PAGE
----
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Landlocked Property

Landlocked Property in Idaho

Few things are more troubling than discovering that there is no recorded access to property you own. Landlocked property is not uncommon in Idaho. A parcel may be landlocked because it was split off from a larger parcel without an easement, because there is no recorded easement for the road that has historically been used to access the property, or because what was believed to be a public road is declared by the county, highway district or a judge to not be so. When this happens, the question immediately arises: What can I do to get access?

Fortunately there are several ways to establish access to landlocked property under Idaho law. If an existing road has been used to access the property, an easement may be established either by implication or prescriptive use. If not, an easement may be established by strict necessity or condemned under Idaho eminent domain law.

Implied Easement by Prior use

An easement may be implied by prior use if there was “(1) unity of title or ownership and subsequent separation by grant of the dominant estate; (2) apparent continuous use long enough before separation of the dominant estate to show that the use was intended to be permanent; and (3) the easement must be reasonably necessary to the proper enjoyment of the dominant estate.”1 In other words, the road must have been in use at the time the landlocked property was sold off from the neighboring property, and the road must be reasonably necessary to access the landlocked property. Reasonable necessity does not mean the desired road is the only possible means of access, but it does require that any alternative legal access be so difficult or expensive as to render the property unfit for its intended use.2 An easement implied by prior use may be of such width and construction as is reasonably necessary to use the property.3 Once this type of easement is established it does not disappear simply because the established road is no longer necessary.4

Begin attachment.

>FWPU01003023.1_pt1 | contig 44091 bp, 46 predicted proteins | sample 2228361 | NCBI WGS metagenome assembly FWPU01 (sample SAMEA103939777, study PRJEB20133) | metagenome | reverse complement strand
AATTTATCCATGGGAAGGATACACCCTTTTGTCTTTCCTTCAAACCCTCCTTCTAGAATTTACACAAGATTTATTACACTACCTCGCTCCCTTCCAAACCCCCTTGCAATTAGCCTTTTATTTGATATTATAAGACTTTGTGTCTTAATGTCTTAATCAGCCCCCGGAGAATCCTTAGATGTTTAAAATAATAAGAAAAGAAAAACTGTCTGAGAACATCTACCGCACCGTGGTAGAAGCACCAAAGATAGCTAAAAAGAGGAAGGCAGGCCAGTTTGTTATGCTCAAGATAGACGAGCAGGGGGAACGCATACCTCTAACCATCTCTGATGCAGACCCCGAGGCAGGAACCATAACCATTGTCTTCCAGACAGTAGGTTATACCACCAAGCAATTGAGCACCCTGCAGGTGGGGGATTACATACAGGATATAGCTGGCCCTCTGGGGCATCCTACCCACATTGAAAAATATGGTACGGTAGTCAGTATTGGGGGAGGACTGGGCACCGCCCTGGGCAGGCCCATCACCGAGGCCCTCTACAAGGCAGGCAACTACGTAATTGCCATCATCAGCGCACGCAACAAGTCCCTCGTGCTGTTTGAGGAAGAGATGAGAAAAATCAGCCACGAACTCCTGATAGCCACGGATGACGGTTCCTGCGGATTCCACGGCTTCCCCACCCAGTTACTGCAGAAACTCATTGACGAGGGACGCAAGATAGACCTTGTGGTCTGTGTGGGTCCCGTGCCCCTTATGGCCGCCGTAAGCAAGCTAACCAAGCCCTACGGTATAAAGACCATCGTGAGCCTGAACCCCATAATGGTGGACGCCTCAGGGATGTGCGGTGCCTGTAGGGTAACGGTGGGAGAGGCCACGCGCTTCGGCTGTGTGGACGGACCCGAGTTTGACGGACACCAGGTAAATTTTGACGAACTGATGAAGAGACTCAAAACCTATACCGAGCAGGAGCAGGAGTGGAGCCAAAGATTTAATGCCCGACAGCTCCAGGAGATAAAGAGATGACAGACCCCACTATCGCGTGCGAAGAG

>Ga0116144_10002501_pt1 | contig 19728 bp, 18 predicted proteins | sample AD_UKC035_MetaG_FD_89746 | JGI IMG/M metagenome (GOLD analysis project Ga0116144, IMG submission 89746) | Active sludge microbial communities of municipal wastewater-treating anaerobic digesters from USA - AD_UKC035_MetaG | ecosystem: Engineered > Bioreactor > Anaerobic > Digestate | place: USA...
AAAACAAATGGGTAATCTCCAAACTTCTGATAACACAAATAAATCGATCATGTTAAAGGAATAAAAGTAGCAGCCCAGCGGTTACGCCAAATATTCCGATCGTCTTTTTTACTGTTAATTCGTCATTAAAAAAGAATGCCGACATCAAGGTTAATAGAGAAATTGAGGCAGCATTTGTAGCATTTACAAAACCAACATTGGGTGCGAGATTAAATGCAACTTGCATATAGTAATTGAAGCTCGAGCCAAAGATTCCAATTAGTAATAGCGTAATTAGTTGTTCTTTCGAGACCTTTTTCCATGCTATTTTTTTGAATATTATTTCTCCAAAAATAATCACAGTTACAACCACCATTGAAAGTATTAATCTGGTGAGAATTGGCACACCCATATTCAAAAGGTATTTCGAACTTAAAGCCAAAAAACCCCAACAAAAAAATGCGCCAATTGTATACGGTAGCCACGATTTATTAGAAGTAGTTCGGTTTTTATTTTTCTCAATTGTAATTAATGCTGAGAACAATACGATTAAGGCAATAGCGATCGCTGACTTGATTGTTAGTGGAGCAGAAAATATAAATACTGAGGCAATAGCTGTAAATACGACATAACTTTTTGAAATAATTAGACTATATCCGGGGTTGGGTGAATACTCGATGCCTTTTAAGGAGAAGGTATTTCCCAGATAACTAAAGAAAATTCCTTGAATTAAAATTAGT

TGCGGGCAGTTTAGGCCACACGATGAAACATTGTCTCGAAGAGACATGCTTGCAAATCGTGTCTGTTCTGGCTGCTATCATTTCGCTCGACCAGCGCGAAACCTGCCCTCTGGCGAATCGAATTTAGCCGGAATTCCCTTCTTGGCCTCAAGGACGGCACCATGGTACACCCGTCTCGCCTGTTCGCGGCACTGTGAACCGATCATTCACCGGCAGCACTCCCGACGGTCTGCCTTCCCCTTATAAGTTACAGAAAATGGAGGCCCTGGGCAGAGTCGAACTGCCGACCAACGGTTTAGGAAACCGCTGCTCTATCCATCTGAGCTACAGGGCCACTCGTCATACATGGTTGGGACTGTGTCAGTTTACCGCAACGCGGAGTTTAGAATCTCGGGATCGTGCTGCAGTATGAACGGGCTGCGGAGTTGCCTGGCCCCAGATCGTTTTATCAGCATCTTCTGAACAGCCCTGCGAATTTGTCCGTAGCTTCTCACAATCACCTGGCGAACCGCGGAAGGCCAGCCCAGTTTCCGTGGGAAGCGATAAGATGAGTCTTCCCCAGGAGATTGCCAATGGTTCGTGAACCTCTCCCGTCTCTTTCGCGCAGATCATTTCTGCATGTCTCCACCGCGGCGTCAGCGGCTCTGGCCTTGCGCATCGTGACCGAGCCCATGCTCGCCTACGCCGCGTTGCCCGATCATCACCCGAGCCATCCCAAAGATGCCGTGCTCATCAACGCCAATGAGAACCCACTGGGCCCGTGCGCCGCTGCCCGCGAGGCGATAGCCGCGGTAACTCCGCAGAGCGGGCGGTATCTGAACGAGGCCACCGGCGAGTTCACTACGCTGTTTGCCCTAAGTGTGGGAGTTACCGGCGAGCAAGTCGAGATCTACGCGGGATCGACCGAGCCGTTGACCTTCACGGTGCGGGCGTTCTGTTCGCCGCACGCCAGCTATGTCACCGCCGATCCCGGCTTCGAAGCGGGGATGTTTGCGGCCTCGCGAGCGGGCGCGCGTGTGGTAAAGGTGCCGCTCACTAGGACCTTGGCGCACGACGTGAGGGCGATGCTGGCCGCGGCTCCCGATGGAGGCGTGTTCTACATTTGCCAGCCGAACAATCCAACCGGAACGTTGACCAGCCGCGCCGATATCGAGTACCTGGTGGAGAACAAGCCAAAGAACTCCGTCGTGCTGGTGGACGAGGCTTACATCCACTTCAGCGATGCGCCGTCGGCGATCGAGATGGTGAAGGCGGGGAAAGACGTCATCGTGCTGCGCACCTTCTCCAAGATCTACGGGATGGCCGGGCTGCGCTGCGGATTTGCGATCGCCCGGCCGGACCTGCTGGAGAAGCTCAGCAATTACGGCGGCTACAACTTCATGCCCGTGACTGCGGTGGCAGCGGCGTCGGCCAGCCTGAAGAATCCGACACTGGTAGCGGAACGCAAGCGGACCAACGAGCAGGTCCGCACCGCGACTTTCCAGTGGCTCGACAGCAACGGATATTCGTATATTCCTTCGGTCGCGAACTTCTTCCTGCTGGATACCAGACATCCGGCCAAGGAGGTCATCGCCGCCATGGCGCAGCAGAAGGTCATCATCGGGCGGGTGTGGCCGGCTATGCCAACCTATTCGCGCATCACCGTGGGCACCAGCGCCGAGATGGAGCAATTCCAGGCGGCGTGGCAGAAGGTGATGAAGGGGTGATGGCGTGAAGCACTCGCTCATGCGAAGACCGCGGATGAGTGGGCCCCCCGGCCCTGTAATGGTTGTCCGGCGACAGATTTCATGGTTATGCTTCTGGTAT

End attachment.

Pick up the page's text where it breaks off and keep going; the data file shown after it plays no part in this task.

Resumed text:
Prescriptive Easement

If the existing road was established after the properties were separated, an easement may nonetheless be established by “prescriptive use.” This type of easement requires proof that use of the road was “(1) open and notorious; (2) continuous and uninterrupted; (3) adverse and under a claim of right; (4) with the actual or imputed knowledge of the owner of the servient tenement; (5) for the statutory period.”5 Prior to 2006 it took only five years of use to establish a prescriptive easement. It now requires 20 years, but the five year period still applies for road in use for at least five years prior to 2006.6 Importantly, the width, location, and use of a prescriptive easement is limited to the use that was made during the five- or 20-year period.7 This may include both a “primary easement” for the historic road surface as well as a wider “secondary easement” for snow removal, vehicle passage, etc.8 However, use of the road must remain consistent with the use that was made during the prescriptive period. For example, a prescriptive easement that was established to access a single home cannot thereafter be used to access a subdivision.